With the decline of the real estate market, there has been an epidemic of foreclosures. As a result, many investors have made it their business to purchase distressed real estate at bargain rates.
However, before making such purchases, it is critical for the investor to determine the priority of the loan that is being foreclosed. As a foreclosure purchaser you will be taking the property subject to any and all loans that are senior to the one being foreclosed. Oftentimes, obtaining this information needs to be done in a very short amount of time.
Ben Soifer was one of these investors. Mr. Soifer allegedly entered into an oral agreement with Chicago Title, whereby Mr. Soifer would e-mail one of Chicago’s agents, who would provide Mr. Soifer a “yes” or “no” answer as to whether the foreclosing loan was the senior loan. In return, Mr. Soifer agreed to place business with Chicago on the subsequent re-sale of any properties he purchased at the foreclosure sales.
Mr. Soifer requested information from Chicago on a home in Encino, California, and was told that the foreclosing loan was in senior position. Based on this, he purchased the property at the sale. He later learned that the foreclosing loan was not the senior loan, but was instead junior to another loan. As a result he allegedly sustained a loss of about $1,000,000. He sued Chicago Title.
Chicago challenged Soifer’s complaint, arguing that since Mr. Soifer did not purchase title insurance or an abstract of title, he could not rely on the title insurer to protect his interests. Both the superior court and the appellate court agreed with Chicago Title.
The appellate court relied on sections 12340.1, 12340.2, 12340.10, 12340.11 of the Insurance Code, and Southland Title Corp. v, Superior Court and Siegel v. Fidelity National Title Ins. Co. which require a party to either purchase a title insurance policy or an abstract of title before they can rely on representations by the title company.
The reason for this requirement is that title companies do not charge for the type of information obtained by Soifer, and thus they should not be held responsible. This is consistent with a basic contract principal that there must be consideration for an enforceable promise.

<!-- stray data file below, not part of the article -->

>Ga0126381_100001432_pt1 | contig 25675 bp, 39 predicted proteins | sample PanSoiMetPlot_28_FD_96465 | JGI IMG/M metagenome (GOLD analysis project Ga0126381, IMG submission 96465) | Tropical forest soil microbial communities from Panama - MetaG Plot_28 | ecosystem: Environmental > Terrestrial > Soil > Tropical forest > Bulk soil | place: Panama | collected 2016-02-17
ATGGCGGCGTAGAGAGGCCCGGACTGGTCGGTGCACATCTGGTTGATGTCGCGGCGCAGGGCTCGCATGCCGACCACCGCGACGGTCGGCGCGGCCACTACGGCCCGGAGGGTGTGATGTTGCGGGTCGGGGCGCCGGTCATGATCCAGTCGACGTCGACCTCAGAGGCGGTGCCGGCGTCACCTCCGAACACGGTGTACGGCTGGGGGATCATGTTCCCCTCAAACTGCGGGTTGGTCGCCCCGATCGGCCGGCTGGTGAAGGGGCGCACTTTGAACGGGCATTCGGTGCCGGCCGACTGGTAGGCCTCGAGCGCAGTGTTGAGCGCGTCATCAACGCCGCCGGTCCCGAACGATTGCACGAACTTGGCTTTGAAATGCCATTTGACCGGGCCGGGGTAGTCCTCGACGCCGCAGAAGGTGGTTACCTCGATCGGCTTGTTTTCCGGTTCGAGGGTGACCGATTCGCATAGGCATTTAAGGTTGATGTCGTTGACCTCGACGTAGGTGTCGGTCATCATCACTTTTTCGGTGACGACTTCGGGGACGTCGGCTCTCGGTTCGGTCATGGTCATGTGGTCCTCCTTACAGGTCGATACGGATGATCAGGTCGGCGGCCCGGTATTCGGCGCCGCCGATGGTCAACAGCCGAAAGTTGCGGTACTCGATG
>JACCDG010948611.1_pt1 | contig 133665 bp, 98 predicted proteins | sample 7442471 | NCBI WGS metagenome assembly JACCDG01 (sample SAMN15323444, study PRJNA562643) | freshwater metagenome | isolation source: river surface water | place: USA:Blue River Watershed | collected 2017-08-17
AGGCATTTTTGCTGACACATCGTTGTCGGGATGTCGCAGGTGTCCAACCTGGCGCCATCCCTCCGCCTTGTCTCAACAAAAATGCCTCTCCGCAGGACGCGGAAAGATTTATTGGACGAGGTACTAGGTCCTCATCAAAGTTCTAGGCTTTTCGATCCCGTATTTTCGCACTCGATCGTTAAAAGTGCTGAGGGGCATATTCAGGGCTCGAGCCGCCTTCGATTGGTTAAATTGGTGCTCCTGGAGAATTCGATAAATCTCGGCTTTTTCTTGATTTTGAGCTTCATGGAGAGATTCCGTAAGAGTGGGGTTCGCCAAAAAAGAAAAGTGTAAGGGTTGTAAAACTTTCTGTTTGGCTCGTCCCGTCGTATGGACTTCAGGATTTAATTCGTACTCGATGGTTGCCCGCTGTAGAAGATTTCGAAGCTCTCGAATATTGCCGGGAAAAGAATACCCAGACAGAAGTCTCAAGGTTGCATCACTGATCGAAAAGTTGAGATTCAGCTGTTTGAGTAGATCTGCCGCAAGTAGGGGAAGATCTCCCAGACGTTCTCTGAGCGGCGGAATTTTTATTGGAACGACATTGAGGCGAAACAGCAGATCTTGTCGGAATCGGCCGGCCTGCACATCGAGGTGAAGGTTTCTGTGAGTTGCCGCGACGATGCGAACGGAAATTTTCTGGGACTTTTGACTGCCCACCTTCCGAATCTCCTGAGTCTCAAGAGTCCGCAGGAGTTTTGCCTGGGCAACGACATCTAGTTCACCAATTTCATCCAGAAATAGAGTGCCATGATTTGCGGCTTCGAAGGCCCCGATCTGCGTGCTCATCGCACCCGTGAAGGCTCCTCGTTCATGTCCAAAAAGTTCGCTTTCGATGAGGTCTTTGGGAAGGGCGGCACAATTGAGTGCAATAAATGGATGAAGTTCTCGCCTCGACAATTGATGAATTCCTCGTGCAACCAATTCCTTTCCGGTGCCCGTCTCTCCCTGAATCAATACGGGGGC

Mr. Soifer argued that the information he received was akin to an abstract of title. The Court did not buy this argument, asserting that the e-mails attached to the Complaint, providing a simple “yes/no” response, coupled with the fact that Mr. Soifer did not pay anything for the information, was not the equivalent of an abstract of title.
The lesson for investors to take from this case is that if you want to protect yourself, you must purchase an abstract of title or a policy of insurance. Although this may prove difficult when making an overnight decision to purchase a particular property, it is the only way to adequately protect oneself.
Simon Offord, Esq., is a California real estate attorney and associate with Brewer Offord & Pedersen LLP, in Palo Alto, California. The firm serves the legal needs of homeowners, real estate and mortgage brokers, agents, brokerages, title companies, developers, investors, and other real estate professionals and their clients.
Mr. Offord and his firm also represent clients in debt collection, creditor representation in bankruptcy proceedings, breach of contract matters, and other litigation and transactional work. The firm’s clients include homeowners, brokers and lenders, and other real estate professionals throughout Northern California. You can contact Brewer Offord & Pedersen LLP at 350 Cambridge Avenue, Suite 200, Palo Alto, California 94306, phone: (650) 327-2900, or at http://www.brewerfirm.com/